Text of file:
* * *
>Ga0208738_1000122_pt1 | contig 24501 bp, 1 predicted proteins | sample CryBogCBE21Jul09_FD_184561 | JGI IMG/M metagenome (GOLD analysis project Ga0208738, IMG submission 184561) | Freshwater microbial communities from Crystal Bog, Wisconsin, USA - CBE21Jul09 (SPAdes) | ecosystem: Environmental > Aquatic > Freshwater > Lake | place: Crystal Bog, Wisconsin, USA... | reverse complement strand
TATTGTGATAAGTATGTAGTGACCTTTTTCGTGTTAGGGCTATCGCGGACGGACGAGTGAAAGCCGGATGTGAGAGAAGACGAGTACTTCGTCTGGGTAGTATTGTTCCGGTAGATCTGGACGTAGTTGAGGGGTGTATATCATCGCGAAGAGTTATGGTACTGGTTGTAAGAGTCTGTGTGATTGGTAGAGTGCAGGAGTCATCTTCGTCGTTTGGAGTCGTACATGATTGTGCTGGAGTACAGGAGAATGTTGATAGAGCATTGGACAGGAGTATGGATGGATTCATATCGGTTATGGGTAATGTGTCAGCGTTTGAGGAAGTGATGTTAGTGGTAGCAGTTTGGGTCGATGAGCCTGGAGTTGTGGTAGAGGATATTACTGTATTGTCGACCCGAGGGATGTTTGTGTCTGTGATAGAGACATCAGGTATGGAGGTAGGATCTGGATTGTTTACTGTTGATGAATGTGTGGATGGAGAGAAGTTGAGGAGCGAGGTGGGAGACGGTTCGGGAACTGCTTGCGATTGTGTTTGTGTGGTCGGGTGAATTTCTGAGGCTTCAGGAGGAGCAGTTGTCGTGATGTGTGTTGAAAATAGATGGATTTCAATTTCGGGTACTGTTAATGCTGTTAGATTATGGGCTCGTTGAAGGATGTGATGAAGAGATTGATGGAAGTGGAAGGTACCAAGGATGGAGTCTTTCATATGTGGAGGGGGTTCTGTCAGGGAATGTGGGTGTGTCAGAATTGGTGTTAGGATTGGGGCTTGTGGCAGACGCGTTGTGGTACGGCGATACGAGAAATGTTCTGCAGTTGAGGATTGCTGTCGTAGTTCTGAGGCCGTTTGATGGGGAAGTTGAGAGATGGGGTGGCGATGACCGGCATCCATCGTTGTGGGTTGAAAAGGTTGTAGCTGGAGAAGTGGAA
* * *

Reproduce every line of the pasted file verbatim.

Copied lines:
>Ga0208738_1000122_pt1 | contig 24501 bp, 1 predicted proteins | sample CryBogCBE21Jul09_FD_184561 | JGI IMG/M metagenome (GOLD analysis project Ga0208738, IMG submission 184561) | Freshwater microbial communities from Crystal Bog, Wisconsin, USA - CBE21Jul09 (SPAdes) | ecosystem: Environmental > Aquatic > Freshwater > Lake | place: Crystal Bog, Wisconsin, USA... | reverse complement strand
TATTGTGATAAGTATGTAGTGACCTTTTTCGTGTTAGGGCTATCGCGGACGGACGAGTGAAAGCCGGATGTGAGAGAAGACGAGTACTTCGTCTGGGTAGTATTGTTCCGGTAGATCTGGACGTAGTTGAGGGGTGTATATCATCGCGAAGAGTTATGGTACTGGTTGTAAGAGTCTGTGTGATTGGTAGAGTGCAGGAGTCATCTTCGTCGTTTGGAGTCGTACATGATTGTGCTGGAGTACAGGAGAATGTTGATAGAGCATTGGACAGGAGTATGGATGGATTCATATCGGTTATGGGTAATGTGTCAGCGTTTGAGGAAGTGATGTTAGTGGTAGCAGTTTGGGTCGATGAGCCTGGAGTTGTGGTAGAGGATATTACTGTATTGTCGACCCGAGGGATGTTTGTGTCTGTGATAGAGACATCAGGTATGGAGGTAGGATCTGGATTGTTTACTGTTGATGAATGTGTGGATGGAGAGAAGTTGAGGAGCGAGGTGGGAGACGGTTCGGGAACTGCTTGCGATTGTGTTTGTGTGGTCGGGTGAATTTCTGAGGCTTCAGGAGGAGCAGTTGTCGTGATGTGTGTTGAAAATAGATGGATTTCAATTTCGGGTACTGTTAATGCTGTTAGATTATGGGCTCGTTGAAGGATGTGATGAAGAGATTGATGGAAGTGGAAGGTACCAAGGATGGAGTCTTTCATATGTGGAGGGGGTTCTGTCAGGGAATGTGGGTGTGTCAGAATTGGTGTTAGGATTGGGGCTTGTGGCAGACGCGTTGTGGTACGGCGATACGAGAAATGTTCTGCAGTTGAGGATTGCTGTCGTAGTTCTGAGGCCGTTTGATGGGGAAGTTGAGAGATGGGGTGGCGATGACCGGCATCCATCGTTGTGGGTTGAAAAGGTTGTAGCTGGAGAAGTGGAA